This paper explores conversational grunts in a face-to-face setting. The study investigates the prosody and turn-taking effect of fillers and feedback tokens that has been annotated for attitudes. The grunts were selected from the DEAL corpus and automatically annotated for their turn taking effect. A novel supra-segmental prosodic signal representation and contextual timing features are used for classification and visualization. Classification results using linear discriminant analysis, show that turn-initial feedback tokens lose some of their attitude-signaling prosodic cues compared to non-overlapping continuer feedback tokens. Turn taking effects can be predicted well over chance level, except Simultaneous Starts. However, feedback tokens before places where both speakers take the turn were more similar to feedback continuers than to turn initial feedback tokens.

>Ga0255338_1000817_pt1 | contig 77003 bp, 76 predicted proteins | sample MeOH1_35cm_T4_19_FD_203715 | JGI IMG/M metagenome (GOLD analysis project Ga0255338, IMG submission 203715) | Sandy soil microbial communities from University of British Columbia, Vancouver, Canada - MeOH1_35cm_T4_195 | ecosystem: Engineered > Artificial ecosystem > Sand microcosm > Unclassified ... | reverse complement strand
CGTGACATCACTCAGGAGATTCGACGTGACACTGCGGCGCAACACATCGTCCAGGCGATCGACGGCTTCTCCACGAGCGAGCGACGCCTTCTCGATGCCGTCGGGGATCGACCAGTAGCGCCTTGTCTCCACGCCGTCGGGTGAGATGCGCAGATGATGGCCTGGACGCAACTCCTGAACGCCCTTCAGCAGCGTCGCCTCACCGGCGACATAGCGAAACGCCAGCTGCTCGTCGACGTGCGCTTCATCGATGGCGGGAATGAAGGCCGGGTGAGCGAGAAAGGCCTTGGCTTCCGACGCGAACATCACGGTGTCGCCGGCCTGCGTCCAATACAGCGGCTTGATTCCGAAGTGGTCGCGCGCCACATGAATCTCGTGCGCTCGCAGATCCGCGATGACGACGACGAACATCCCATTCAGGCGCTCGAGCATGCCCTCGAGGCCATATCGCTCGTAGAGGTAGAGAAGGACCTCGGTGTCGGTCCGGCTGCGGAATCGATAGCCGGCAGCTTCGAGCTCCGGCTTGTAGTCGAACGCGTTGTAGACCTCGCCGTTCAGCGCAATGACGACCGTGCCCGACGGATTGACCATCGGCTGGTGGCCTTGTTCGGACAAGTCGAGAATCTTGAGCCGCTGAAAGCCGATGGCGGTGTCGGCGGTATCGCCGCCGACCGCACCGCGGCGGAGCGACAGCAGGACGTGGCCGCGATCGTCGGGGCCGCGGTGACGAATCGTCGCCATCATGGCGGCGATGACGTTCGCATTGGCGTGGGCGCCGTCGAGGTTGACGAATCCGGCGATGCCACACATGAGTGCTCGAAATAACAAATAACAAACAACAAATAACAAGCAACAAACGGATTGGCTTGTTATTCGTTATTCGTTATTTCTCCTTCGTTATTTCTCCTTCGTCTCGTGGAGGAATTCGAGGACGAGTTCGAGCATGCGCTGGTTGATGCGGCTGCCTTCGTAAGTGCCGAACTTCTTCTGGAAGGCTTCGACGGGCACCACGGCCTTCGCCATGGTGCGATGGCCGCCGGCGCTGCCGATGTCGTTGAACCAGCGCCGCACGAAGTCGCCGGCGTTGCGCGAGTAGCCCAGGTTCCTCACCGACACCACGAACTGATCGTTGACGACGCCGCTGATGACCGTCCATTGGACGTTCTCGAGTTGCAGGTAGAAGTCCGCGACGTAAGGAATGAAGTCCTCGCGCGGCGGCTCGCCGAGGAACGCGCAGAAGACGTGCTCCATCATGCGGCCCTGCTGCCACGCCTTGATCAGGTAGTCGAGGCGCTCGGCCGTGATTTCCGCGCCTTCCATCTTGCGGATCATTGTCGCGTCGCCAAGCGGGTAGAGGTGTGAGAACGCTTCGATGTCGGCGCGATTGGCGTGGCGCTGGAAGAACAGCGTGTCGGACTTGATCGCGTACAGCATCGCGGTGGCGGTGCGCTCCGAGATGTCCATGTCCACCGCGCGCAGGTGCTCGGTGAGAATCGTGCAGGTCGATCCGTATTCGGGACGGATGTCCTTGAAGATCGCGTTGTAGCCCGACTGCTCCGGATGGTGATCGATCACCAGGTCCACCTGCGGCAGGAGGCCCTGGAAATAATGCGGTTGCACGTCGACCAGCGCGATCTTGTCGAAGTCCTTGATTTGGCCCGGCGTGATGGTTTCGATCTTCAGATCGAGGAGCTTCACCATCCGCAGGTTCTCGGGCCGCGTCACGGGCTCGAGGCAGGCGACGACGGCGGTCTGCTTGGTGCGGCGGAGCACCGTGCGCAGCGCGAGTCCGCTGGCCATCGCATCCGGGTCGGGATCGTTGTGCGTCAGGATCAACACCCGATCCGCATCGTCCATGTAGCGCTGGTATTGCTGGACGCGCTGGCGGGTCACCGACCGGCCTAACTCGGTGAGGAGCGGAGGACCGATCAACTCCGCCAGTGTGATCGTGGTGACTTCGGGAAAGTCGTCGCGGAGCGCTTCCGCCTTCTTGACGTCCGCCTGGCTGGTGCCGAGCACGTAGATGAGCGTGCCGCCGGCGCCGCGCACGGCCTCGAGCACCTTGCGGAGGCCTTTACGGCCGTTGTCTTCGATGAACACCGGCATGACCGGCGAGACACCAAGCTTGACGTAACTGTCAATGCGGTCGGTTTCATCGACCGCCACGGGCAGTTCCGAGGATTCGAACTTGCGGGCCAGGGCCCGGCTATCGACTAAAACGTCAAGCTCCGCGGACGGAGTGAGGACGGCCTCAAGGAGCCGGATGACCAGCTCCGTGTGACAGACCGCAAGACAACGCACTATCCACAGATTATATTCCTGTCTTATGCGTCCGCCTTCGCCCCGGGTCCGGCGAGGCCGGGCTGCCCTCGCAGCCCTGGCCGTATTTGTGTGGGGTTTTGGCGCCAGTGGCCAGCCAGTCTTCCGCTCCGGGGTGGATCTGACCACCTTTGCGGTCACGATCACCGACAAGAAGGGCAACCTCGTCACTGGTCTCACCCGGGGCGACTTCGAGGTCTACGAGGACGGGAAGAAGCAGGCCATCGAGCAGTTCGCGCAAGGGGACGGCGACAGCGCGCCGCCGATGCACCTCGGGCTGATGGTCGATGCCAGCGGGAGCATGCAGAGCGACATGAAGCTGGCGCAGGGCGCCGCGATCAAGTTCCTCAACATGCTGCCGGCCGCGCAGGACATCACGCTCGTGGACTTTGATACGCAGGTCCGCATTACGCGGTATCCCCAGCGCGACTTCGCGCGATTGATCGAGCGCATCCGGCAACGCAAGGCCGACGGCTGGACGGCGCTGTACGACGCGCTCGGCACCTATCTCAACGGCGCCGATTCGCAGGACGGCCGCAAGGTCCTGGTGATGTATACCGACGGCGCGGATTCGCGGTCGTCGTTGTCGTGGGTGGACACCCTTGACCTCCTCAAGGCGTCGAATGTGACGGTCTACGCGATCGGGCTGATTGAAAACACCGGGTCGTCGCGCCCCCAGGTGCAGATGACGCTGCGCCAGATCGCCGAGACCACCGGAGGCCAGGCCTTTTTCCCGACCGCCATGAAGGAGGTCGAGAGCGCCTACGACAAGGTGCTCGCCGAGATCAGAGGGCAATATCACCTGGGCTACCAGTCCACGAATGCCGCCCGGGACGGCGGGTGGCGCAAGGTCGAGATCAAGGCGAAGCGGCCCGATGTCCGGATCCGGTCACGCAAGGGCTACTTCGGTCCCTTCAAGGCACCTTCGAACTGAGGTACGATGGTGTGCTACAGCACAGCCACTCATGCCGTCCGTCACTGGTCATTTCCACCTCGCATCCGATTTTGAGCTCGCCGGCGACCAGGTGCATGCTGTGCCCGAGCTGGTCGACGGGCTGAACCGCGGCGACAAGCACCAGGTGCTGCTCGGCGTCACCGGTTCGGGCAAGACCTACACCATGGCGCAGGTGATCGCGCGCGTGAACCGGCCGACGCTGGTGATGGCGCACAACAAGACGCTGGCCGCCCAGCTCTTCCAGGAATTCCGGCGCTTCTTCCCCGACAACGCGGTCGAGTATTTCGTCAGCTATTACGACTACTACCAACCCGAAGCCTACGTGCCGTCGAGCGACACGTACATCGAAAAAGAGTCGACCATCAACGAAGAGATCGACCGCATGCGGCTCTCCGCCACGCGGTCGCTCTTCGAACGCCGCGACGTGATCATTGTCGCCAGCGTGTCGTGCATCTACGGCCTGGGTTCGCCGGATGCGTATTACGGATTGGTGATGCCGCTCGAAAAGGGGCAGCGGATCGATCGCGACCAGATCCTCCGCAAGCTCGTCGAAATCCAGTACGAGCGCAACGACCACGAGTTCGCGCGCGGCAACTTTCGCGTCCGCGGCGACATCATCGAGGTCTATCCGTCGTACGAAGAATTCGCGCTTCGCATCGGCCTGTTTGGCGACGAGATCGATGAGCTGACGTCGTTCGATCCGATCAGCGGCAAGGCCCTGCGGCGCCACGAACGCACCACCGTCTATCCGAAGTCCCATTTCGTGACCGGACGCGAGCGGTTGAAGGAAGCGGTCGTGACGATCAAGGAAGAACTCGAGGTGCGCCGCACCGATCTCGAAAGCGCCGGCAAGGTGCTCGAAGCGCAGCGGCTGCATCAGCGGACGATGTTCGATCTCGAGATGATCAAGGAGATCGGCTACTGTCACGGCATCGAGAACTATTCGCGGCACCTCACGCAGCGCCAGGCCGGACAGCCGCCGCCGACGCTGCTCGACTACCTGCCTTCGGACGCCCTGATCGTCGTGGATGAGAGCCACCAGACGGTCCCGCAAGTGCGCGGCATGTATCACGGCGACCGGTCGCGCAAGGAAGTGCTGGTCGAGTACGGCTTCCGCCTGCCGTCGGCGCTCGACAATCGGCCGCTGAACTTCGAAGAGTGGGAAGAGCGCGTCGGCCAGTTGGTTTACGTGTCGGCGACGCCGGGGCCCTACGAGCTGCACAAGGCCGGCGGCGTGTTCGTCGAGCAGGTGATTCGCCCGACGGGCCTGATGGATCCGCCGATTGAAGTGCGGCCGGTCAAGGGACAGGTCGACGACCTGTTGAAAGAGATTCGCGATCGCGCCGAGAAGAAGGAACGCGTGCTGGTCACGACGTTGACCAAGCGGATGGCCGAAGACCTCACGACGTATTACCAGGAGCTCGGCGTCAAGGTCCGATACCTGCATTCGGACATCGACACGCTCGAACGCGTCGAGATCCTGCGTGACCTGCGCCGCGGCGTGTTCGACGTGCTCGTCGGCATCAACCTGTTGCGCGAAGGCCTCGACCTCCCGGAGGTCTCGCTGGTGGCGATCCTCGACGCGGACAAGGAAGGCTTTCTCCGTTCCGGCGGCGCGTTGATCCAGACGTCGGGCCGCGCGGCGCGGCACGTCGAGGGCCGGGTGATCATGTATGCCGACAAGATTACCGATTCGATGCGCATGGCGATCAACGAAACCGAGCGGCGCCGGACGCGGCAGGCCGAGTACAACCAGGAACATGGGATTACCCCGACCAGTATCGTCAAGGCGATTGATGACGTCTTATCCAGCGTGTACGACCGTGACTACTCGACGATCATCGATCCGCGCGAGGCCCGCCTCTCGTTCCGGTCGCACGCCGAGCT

Bibliographic reference. Neiberg, D. / Gustafson, J. (2010): "The prosody of Swedish conversational grunts", In INTERSPEECH-2010, 2562-2565.